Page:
The NCAA’s October proposal went a step further, adding that “schools would have the opportunity to prohibit activities that conflict with school values or existing sponsorship arrangements.”

More than half (57%) of the general public (and 61% of college sports fans) agree that college athletes should be prohibited from endorsing a company that is a competitor of a school sponsor, with one-quarter (25%) “strongly” agreeing.

This piece of survey data works against the NCAA in an interesting way. The NCAA wants Congress to grant an exemption from antitrust law so that schools and conferences can join together to limit NIL opportunities and impose restrictions without having to worry about the problem that they are competing businesses who would be conspiring. Reasonable restrictions by competing businesses, however, are not in violation of antitrust law. The data shows that the majority of people support some level of restrictions, which signals that the NCAA could adopt a set of restrictions that potential jurors would find reasonable, and thus the NCAA doesn’t need an exemption from antitrust law.

NIL has other layers of nuance as well. Upon introducing his legislation to the House of Representatives, Cleaver stated, “I want to be unequivocally clear: This is a civil rights issue. For far too long college athletes across the country—many of whom are people of color—have been denied the basic right to control their name, image and likeness.”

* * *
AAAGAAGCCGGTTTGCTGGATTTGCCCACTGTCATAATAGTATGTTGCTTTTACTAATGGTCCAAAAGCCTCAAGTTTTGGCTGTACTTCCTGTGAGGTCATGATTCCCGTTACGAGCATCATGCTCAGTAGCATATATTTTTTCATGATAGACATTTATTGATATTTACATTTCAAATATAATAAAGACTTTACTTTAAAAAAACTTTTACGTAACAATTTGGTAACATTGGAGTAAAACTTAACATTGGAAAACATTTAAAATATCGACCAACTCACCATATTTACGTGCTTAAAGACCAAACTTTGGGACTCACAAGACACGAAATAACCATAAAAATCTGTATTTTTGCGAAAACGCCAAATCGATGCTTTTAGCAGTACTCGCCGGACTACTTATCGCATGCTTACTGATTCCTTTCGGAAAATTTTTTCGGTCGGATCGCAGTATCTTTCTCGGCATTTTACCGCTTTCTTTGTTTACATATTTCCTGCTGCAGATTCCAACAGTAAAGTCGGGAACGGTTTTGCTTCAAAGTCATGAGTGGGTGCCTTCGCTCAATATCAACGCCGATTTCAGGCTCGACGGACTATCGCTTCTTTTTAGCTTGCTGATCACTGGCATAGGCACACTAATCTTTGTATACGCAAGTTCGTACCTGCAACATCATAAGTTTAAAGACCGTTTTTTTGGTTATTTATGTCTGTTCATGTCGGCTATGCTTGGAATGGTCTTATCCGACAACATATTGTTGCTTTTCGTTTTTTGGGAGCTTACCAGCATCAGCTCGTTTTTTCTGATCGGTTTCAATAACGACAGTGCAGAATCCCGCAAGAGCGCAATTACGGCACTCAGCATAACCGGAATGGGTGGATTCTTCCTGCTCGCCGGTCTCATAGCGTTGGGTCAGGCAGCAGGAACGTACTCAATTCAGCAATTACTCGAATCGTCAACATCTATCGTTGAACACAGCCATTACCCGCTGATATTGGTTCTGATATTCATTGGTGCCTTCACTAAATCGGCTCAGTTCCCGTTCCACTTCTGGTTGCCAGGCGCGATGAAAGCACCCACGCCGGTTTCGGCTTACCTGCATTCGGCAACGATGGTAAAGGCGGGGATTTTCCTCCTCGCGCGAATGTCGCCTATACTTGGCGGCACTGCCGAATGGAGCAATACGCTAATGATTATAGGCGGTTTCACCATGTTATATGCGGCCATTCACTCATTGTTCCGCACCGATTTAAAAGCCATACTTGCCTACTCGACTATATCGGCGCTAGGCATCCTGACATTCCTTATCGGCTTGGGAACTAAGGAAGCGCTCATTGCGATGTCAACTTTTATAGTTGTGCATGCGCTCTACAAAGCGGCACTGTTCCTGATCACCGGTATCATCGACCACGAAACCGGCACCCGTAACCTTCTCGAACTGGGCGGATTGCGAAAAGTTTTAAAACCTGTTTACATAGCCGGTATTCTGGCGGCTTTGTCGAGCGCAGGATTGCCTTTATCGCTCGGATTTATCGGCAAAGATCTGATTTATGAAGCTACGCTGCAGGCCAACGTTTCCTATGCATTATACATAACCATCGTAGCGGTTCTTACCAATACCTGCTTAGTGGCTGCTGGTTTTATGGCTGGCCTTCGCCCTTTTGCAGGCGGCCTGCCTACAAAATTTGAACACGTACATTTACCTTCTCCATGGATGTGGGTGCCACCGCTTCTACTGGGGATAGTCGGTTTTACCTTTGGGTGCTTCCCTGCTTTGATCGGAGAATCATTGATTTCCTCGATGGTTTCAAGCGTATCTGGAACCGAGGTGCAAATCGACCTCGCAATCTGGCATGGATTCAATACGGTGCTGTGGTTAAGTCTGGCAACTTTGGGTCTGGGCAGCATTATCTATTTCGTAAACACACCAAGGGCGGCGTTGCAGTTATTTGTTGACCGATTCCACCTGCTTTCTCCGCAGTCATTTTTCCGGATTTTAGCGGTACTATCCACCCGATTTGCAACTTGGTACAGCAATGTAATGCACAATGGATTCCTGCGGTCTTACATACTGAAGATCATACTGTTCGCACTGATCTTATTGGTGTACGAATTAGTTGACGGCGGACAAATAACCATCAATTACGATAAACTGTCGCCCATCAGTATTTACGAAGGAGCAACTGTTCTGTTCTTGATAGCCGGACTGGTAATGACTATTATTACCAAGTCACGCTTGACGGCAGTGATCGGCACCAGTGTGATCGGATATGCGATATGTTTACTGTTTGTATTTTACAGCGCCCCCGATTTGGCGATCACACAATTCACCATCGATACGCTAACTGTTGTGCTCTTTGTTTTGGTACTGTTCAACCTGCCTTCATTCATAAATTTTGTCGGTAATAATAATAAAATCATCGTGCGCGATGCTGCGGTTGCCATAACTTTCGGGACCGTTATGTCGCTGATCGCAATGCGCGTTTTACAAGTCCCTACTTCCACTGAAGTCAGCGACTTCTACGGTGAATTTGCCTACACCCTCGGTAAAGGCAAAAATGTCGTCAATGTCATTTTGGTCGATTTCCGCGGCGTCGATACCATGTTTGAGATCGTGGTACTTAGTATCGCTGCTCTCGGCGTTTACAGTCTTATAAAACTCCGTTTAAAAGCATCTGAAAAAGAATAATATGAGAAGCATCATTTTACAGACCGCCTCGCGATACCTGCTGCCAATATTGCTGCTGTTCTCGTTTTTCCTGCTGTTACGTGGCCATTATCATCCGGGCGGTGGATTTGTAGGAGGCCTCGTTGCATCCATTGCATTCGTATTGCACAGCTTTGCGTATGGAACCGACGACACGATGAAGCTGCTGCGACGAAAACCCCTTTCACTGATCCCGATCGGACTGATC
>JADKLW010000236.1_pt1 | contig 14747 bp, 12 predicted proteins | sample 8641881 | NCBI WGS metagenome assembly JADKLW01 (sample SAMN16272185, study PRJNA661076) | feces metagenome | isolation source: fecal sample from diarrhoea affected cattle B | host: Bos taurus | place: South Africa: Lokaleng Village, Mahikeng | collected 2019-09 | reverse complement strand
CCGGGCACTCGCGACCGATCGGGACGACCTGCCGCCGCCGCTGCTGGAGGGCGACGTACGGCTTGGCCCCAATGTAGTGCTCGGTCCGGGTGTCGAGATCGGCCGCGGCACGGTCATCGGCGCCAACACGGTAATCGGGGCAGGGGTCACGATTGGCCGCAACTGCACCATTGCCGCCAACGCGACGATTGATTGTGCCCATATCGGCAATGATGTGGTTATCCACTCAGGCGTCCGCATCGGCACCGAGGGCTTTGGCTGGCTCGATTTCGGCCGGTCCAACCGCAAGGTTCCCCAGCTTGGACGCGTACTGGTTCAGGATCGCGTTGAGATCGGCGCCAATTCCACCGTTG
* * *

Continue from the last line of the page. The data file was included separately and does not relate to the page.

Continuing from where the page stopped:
College sports fans, however, are divided on the subject: 48% say NIL is a civil rights issue as well as an economic one given how student athletes in many sports are disproportionately black, while 52% say that it’s not. Opinion varies greatly, though, based on demographics and particular sports of interest.

Gender equality issues may also come into play. Half (50%) of college sports fans say athletes being allowed to profit off of their NIL will not change inequities between men’s and women’s college sports, while 23% say it will reduce inequities and 28% say it will worsen inequities. Fans of women’s college sports are slightly more optimistic than general fans: 28% say it will reduce inequities–but another 28% say it would worsen them.

Ultimately, the prospect of student athlete endorsements holds much more weight if fans are in fact more likely to purchase those endorsed products. While only 43% of the general public say they are likely to buy a product if endorsed by a college athlete on a team they support, more than three-fifths (62%) of college sports fans say they would, and three-quarters (75%) of fans who follow a sport “very closely” say they would. Women’s college sports fans (79%) are the most likely to buy, followed by men’s college basketball fans (72%) and college football fans (64%).

To learn more about NIL policies, why they matter, and how they affect the future of the sports industry, sign up for Sportico’s live event on the Name, Image, and Likeness landscape starting at noon ET on Wednesday, Nov. 11, 2020.